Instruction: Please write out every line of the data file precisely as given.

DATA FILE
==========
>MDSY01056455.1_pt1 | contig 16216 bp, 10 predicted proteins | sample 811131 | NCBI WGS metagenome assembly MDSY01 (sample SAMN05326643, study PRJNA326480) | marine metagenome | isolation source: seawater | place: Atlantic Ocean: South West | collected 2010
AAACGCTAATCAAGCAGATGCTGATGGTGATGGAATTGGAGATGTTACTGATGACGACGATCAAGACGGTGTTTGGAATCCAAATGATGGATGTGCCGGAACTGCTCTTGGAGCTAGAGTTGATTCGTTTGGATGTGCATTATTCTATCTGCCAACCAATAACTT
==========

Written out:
>MDSY01056455.1_pt1 | contig 16216 bp, 10 predicted proteins | sample 811131 | NCBI WGS metagenome assembly MDSY01 (sample SAMN05326643, study PRJNA326480) | marine metagenome | isolation source: seawater | place: Atlantic Ocean: South West | collected 2010
AAACGCTAATCAAGCAGATGCTGATGGTGATGGAATTGGAGATGTTACTGATGACGACGATCAAGACGGTGTTTGGAATCCAAATGATGGATGTGCCGGAACTGCTCTTGGAGCTAGAGTTGATTCGTTTGGATGTGCATTATTCTATCTGCCAACCAATAACTT